By Alex Mackall
It is a matter of fact that if every American college had strict rules against engaging in premarital sex and were disciplined the way that Brandon Davies may be punished, the number of Americans that attend college would be extraordinarily lower than it already is.
Davies, basketball player and sophomore at Brigham Young University (BYU), was suspended from the basketball team for the rest of the season on March 2 after admitting to having sexual relations with Danica Mendivil, his girlfriend and Arizona State University volleyball player. BYU, which is run by the Church of Jesus Christ of Latter-Day Saints, has a strict honor code that all students must agree to follow while attending the school. When students agree to the code, they agree to be honest, use clean language, abstain from alcoholic beverages, tobacco, tea, coffee and substance abuse, observe dress and grooming standards and, lastly, they agree live a chaste and virtuous life.
Davies, the 6-foot, 9-inch forward and leading rebounder for the BYU Cougars, is waiting to hear if he will receive any further punishments. The honor code counselors at BYU are currently deciding about his future at the school and in the basketball program following this season. However, a few days after being suspended, Davies contacted his teammates and apologized for his decisions. It’s possible that Davies’ sudden disappearance from the team could cause some significant setbacks as the Cougars enter the post-season tournament. At the time of Davies’ dismissal, BYU was ranked number-three in the nation and seemed to have a better shot at the final four than they have in any years past. The Cougars, who were expected to be a number one seed in the NCAA tournament before they lost Davies, turned out to named a three-seed.
A similar honors code-related suspension of BYU athletes occurred last school year, dealing with Harvey Unga, running back and BYU’s all-time leading rusher, and his girlfriend Keilani Moeaki, a former starting forward for the Cougars’ women’s basketball team. Unga and Moeaki both withdrew themselves from the school on April 16, 2010 before the school’s honor code office could officially review their case.
Whether or not this year’s basketball team is going to make it to the finals of the NCAA tournament no longer seems to be the debate surrounding the BYU basketball program; rather, the discussion has shifted to whether it is fair for the school to suspend Davies from the top-ranked team.
There are a million different ways to look at this situation, but in the end it all comes down to this: the school set a code of rules to follow, Davies promised to follow them and then he broke that promise. It is that simple. The issue is not about whether you agree with his actions, beliefs or decisions, but rather that he agreed to adhere to the rules in the code and proceeded to break them.
Each school and place of work has its own rules which it expects will be followed. Without these rules, no such institutions would ever run smoothly, which is why Davies’ punishment is fair. As a private school, BYU’s students choose to go there, which means the school has the right to set such rules and to punish those who decide to break them.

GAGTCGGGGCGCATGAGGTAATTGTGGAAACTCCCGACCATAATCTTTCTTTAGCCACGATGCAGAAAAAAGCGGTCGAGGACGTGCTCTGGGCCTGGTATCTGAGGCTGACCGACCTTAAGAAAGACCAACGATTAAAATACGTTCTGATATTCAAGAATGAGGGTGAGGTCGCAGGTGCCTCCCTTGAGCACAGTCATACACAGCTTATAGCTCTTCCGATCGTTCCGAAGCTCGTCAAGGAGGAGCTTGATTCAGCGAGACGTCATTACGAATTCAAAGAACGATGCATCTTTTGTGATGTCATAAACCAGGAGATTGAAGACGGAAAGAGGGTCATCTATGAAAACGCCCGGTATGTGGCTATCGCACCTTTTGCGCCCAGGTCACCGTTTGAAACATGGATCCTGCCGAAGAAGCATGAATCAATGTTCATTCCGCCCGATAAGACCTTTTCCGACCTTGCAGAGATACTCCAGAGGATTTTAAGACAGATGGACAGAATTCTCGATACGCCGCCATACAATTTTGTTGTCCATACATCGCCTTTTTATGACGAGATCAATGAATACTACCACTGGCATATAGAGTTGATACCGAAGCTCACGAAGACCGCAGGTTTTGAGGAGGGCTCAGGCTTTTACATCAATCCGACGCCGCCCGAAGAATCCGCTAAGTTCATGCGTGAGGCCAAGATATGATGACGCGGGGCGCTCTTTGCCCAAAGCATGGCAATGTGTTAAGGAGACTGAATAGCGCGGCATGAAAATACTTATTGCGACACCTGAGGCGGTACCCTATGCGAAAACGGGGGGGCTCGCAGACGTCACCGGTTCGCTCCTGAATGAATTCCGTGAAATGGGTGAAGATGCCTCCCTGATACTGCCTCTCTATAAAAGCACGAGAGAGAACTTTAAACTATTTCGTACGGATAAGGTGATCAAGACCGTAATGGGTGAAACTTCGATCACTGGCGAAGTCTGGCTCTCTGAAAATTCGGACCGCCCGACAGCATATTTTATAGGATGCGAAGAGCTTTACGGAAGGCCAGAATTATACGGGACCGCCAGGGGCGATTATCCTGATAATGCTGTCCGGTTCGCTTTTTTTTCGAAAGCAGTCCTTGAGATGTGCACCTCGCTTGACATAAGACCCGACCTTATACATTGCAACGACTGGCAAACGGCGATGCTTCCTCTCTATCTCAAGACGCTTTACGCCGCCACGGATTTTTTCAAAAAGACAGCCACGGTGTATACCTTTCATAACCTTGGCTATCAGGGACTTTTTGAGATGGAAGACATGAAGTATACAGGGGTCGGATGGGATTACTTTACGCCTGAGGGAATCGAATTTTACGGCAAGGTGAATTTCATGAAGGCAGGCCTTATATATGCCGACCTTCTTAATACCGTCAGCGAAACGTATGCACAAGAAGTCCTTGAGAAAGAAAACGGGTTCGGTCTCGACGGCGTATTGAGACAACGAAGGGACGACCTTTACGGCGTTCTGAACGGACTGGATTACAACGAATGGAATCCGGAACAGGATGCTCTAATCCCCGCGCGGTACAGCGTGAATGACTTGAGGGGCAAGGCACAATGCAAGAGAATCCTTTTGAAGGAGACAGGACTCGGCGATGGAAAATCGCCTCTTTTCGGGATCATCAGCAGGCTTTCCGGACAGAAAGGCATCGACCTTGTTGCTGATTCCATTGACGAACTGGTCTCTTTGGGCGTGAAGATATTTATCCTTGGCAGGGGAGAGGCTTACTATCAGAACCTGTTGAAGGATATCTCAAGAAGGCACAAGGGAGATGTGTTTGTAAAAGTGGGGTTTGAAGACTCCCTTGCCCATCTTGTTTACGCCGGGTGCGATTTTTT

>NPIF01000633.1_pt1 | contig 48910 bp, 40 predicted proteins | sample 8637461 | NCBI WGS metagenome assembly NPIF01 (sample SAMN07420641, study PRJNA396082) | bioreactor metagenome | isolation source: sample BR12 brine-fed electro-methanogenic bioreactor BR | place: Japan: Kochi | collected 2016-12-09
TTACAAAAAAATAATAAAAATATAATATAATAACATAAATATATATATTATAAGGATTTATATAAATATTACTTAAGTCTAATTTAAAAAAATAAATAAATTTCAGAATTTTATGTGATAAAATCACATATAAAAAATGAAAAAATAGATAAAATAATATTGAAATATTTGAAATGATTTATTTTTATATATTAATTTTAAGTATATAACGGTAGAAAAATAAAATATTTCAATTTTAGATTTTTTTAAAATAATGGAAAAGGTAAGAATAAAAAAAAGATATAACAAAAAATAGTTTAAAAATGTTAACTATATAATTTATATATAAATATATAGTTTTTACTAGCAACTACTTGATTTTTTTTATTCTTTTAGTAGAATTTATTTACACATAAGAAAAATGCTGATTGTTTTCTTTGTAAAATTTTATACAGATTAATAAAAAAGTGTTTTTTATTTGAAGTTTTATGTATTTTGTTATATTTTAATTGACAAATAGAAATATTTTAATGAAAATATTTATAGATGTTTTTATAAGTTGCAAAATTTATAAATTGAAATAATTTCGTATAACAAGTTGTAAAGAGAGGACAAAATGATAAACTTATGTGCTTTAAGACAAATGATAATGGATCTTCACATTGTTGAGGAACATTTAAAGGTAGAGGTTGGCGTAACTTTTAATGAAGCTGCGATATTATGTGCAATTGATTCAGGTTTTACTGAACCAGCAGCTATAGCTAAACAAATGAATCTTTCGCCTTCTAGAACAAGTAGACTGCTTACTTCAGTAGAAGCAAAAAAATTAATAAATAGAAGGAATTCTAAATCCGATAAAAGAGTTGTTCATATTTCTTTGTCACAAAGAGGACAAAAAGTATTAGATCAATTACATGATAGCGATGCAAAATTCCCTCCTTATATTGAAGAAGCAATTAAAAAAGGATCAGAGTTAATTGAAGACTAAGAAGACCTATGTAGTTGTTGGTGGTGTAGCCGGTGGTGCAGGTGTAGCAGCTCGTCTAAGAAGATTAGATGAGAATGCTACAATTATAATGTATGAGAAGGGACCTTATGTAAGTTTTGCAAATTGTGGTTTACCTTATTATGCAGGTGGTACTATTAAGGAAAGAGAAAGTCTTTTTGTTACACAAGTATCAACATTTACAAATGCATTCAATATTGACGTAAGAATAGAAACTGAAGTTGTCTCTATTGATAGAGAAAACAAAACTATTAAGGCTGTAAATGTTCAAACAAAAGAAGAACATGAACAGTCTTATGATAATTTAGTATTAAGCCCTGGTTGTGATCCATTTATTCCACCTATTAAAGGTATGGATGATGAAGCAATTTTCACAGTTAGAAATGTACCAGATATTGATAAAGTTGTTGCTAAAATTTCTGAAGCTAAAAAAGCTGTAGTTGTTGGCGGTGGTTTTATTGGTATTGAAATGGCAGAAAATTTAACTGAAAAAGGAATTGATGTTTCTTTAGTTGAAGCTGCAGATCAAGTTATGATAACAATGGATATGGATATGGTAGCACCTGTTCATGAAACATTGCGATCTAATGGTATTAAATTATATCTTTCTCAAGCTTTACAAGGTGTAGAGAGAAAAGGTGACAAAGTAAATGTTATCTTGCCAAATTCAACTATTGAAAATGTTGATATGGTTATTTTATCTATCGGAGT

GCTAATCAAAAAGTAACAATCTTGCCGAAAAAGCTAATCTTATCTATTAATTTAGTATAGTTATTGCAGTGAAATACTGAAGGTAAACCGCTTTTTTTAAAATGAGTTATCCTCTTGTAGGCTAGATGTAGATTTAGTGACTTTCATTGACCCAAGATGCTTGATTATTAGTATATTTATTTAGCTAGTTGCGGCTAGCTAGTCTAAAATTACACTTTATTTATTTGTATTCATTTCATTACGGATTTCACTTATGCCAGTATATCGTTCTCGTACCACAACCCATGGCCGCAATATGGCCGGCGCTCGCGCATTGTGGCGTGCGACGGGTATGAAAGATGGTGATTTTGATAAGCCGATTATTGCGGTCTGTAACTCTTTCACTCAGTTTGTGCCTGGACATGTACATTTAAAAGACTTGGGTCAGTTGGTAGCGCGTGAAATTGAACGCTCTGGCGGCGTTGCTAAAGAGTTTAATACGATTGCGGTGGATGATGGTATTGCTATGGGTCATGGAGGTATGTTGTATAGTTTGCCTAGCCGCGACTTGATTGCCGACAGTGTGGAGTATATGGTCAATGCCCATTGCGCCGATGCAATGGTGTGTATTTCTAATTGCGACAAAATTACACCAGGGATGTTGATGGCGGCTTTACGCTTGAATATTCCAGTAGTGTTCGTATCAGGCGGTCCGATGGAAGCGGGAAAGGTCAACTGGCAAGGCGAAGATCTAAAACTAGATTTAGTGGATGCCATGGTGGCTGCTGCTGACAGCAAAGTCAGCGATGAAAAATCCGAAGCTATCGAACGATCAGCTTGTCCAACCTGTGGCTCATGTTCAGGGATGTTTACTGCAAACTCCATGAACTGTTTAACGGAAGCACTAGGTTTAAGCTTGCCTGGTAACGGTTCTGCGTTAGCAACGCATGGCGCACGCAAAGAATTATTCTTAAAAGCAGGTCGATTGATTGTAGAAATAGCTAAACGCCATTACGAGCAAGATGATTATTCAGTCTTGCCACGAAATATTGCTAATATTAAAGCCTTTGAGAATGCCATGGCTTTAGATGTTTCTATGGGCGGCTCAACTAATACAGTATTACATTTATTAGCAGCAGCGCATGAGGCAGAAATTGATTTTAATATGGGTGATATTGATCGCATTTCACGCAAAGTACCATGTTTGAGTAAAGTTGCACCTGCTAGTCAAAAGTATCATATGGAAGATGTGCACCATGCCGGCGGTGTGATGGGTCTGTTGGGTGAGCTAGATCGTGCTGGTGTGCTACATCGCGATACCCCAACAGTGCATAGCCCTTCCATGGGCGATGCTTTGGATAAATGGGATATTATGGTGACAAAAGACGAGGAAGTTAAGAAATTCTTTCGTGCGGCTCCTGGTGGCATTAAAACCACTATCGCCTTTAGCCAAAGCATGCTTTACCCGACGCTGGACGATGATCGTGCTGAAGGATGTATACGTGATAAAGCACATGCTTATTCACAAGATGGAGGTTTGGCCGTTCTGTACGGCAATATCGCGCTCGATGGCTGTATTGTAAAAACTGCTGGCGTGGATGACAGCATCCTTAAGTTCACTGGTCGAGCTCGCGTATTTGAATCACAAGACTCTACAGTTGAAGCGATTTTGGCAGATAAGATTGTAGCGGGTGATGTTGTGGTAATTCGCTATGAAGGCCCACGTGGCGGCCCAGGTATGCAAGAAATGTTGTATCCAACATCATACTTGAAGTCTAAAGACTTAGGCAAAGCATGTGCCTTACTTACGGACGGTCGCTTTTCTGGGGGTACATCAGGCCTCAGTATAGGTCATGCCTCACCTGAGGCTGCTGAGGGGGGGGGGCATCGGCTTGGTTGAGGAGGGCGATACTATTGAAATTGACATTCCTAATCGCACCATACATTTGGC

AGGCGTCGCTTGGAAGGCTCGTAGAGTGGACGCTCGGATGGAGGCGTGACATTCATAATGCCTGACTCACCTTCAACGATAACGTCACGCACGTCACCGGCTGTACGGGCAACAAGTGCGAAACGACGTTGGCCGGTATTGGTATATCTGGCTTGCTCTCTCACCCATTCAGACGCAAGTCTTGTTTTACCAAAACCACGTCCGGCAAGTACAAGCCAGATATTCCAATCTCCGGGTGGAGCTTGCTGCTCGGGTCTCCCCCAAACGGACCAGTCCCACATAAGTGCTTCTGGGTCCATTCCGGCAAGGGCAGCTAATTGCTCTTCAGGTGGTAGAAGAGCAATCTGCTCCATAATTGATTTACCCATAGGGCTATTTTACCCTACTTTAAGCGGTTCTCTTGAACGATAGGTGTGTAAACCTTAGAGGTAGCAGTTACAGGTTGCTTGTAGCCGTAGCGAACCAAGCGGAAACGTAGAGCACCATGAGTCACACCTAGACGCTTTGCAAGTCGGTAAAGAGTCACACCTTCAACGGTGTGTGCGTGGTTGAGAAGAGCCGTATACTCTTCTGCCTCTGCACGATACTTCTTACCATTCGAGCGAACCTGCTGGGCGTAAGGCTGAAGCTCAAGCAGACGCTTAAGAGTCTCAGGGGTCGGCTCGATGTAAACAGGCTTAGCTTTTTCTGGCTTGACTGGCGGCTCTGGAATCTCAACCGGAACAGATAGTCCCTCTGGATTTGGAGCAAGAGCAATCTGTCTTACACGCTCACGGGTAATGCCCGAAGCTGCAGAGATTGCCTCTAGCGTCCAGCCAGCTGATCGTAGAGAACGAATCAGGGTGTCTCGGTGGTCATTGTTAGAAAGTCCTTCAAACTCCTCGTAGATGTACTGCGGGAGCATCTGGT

Similar to BYU’s honor code, here at this school, all students who choose to participate in a sport must sign a code of conduct. Somewhat different than BYU’s honor code, the CHS code applies to the athlete’s attendance, academics, behavior and age, as well as the athlete’s behavior while in practice, in the locker room and on the playing field.
The first line of the CHS code of conduct reads, “The Carmel High School family strives to create a positive environment in which all are challenged and inspired to achieve their potentials.” Therefore, just as BYU can make its students follow an honor code because the school wants to uphold the beliefs of the Mormon religion, CHS can make the student-athletes here agree to carry out the code of conduct because the administration and coaches are trying to create a safe school and a good reputation for this school. And just as Davies faces consequences for his choice to break the honor code, so too, do athletes here. Members of last year’s CHS basketball team are part of that group.
As most here know, during the winter of the 2009-10 school year, a hazing-related incident occurred within this school’s basketball program in which four senior athletes were expelled from school. The athletic code of conduct clearly states, “The School Board believes that hazing activities of any type are inconsistent with the educational process and prohibits all such activities at any time in school facilities, on school property and at any Corporation-sponsored event.” Just like Davies’ situation, it’s not about what the players did, but the fact they broke this rule. They all signed the code of conduct before the season began and later chose to break this agreement.
Though there is a lot to be said about Davies’ character for owning up to his mistake and apologizing to his team, a rule is a rule and the decision has been made. It’s obvious through the multiple fan pages of encouraging quotes surrounding the situation on Facebook, Davies’ classmates and fans are willing to forgive his mistakes in order to see one of their star players back out on the floor again next season. However, his suspension can be a lesson to athletes here as they continue as representatives of this school.
Rules are rules, and when you agree to follow them you must also suffer the consequences should you decide to break these rules. It’s as simple as that.